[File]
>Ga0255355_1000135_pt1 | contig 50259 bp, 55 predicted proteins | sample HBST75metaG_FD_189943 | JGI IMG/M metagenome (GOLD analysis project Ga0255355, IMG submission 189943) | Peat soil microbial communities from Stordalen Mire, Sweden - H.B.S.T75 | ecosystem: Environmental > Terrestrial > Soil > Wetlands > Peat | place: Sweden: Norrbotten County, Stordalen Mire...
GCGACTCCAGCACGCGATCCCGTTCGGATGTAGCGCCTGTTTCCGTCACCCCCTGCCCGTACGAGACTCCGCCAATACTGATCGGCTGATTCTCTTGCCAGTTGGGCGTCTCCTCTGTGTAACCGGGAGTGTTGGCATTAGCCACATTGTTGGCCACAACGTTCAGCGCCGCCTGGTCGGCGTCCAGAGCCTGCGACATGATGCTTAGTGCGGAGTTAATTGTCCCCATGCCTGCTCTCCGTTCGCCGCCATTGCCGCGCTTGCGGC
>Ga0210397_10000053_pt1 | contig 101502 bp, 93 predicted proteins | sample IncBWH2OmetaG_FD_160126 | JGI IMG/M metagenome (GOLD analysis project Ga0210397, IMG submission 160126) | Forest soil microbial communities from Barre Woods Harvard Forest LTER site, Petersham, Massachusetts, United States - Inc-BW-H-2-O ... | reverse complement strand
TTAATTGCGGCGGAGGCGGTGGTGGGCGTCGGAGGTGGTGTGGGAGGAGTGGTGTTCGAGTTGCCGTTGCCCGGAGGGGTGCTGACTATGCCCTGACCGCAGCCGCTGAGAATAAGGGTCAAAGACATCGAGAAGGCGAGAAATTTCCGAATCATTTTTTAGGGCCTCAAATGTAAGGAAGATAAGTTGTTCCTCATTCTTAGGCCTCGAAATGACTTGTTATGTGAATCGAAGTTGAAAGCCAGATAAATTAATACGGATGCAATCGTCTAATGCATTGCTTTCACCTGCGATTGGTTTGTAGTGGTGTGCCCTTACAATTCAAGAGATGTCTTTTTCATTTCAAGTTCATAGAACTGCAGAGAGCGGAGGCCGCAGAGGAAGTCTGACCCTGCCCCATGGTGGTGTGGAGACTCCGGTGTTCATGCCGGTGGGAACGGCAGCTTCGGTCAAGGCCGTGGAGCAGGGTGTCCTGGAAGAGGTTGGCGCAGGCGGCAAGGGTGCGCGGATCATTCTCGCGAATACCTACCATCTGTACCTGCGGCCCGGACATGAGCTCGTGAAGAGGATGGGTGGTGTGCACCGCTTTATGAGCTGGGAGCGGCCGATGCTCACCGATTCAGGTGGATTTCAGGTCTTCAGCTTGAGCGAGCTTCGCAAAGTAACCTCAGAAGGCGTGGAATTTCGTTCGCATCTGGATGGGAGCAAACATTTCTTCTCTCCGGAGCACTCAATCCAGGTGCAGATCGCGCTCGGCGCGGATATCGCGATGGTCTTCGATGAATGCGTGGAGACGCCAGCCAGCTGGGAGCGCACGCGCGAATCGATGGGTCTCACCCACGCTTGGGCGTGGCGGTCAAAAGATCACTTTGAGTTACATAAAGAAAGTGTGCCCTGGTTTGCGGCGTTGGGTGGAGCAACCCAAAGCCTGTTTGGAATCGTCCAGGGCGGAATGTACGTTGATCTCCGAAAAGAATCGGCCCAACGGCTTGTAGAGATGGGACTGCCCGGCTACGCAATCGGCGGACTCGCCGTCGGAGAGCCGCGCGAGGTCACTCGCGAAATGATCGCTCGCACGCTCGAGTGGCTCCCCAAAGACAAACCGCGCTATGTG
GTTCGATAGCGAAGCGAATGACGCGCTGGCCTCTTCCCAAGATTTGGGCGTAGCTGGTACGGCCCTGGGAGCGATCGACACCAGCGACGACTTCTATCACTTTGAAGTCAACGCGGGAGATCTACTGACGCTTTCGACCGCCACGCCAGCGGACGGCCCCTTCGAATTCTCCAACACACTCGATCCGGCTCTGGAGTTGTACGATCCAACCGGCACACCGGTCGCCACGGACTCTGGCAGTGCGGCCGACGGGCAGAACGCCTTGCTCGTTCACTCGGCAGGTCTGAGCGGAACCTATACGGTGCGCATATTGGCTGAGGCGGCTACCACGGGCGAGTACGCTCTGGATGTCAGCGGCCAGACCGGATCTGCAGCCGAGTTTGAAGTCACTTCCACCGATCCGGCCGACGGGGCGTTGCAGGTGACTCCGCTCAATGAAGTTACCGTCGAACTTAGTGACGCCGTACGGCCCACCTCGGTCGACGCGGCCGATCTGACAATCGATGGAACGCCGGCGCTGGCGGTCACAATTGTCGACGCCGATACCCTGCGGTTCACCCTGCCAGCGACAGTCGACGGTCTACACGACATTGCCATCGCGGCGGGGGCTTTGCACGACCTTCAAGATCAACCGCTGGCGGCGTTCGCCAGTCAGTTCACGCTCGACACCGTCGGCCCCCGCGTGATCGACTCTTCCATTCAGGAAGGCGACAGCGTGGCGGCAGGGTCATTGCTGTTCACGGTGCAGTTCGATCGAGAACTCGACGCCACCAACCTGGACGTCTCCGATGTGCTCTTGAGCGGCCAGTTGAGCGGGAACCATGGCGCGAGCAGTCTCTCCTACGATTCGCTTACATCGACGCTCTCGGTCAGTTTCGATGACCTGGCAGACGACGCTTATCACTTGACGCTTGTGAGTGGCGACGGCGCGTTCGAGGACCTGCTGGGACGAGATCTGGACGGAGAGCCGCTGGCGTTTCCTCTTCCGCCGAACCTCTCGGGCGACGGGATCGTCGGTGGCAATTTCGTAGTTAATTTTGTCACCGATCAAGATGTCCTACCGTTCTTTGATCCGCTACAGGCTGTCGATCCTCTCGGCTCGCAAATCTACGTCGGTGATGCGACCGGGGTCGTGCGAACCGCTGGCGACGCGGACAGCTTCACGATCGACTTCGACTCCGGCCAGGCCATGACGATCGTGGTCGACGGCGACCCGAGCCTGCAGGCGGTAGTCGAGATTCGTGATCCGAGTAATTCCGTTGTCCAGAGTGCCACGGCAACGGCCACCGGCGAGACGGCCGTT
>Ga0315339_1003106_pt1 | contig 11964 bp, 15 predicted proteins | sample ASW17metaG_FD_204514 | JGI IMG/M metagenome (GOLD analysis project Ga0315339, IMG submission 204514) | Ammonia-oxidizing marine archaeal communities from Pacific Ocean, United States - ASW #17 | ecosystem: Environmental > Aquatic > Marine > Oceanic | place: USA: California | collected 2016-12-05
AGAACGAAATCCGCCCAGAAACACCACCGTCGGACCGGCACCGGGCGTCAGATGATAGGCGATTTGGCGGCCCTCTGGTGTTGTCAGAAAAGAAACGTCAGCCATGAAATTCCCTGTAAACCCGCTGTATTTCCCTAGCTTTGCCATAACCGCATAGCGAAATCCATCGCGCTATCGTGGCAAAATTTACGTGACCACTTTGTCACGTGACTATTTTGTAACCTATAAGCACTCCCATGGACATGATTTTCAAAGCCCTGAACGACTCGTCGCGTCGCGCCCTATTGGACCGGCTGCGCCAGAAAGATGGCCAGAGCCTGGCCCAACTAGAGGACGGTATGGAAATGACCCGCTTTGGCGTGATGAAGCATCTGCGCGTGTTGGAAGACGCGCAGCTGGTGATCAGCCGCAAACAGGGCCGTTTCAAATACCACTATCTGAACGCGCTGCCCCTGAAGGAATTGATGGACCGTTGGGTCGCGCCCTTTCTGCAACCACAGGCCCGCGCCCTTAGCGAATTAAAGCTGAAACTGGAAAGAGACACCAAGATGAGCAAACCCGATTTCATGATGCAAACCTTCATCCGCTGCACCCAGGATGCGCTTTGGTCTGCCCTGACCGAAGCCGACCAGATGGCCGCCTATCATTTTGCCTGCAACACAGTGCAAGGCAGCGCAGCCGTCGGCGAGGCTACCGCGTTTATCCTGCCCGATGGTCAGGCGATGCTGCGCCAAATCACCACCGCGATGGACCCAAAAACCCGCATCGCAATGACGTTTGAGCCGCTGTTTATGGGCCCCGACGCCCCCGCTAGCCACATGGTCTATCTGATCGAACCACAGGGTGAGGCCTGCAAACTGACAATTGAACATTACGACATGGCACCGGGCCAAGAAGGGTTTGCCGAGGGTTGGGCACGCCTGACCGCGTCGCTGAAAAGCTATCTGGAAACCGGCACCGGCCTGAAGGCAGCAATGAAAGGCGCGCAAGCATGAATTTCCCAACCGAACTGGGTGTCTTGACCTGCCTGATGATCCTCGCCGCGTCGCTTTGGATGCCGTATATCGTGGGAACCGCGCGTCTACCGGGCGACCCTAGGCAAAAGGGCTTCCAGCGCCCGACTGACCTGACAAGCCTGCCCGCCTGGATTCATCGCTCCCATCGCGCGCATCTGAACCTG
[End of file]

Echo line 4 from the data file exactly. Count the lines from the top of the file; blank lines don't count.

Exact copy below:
TTAATTGCGGCGGAGGCGGTGGTGGGCGTCGGAGGTGGTGTGGGAGGAGTGGTGTTCGAGTTGCCGTTGCCCGGAGGGGTGCTGACTATGCCCTGACCGCAGCCGCTGAGAATAAGGGTCAAAGACATCGAGAAGGCGAGAAATTTCCGAATCATTTTTTAGGGCCTCAAATGTAAGGAAGATAAGTTGTTCCTCATTCTTAGGCCTCGAAATGACTTGTTATGTGAATCGAAGTTGAAAGCCAGATAAATTAATACGGATGCAATCGTCTAATGCATTGCTTTCACCTGCGATTGGTTTGTAGTGGTGTGCCCTTACAATTCAAGAGATGTCTTTTTCATTTCAAGTTCATAGAACTGCAGAGAGCGGAGGCCGCAGAGGAAGTCTGACCCTGCCCCATGGTGGTGTGGAGACTCCGGTGTTCATGCCGGTGGGAACGGCAGCTTCGGTCAAGGCCGTGGAGCAGGGTGTCCTGGAAGAGGTTGGCGCAGGCGGCAAGGGTGCGCGGATCATTCTCGCGAATACCTACCATCTGTACCTGCGGCCCGGACATGAGCTCGTGAAGAGGATGGGTGGTGTGCACCGCTTTATGAGCTGGGAGCGGCCGATGCTCACCGATTCAGGTGGATTTCAGGTCTTCAGCTTGAGCGAGCTTCGCAAAGTAACCTCAGAAGGCGTGGAATTTCGTTCGCATCTGGATGGGAGCAAACATTTCTTCTCTCCGGAGCACTCAATCCAGGTGCAGATCGCGCTCGGCGCGGATATCGCGATGGTCTTCGATGAATGCGTGGAGACGCCAGCCAGCTGGGAGCGCACGCGCGAATCGATGGGTCTCACCCACGCTTGGGCGTGGCGGTCAAAAGATCACTTTGAGTTACATAAAGAAAGTGTGCCCTGGTTTGCGGCGTTGGGTGGAGCAACCCAAAGCCTGTTTGGAATCGTCCAGGGCGGAATGTACGTTGATCTCCGAAAAGAATCGGCCCAACGGCTTGTAGAGATGGGACTGCCCGGCTACGCAATCGGCGGACTCGCCGTCGGAGAGCCGCGCGAGGTCACTCGCGAAATGATCGCTCGCACGCTCGAGTGGCTCCCCAAAGACAAACCGCGCTATGTG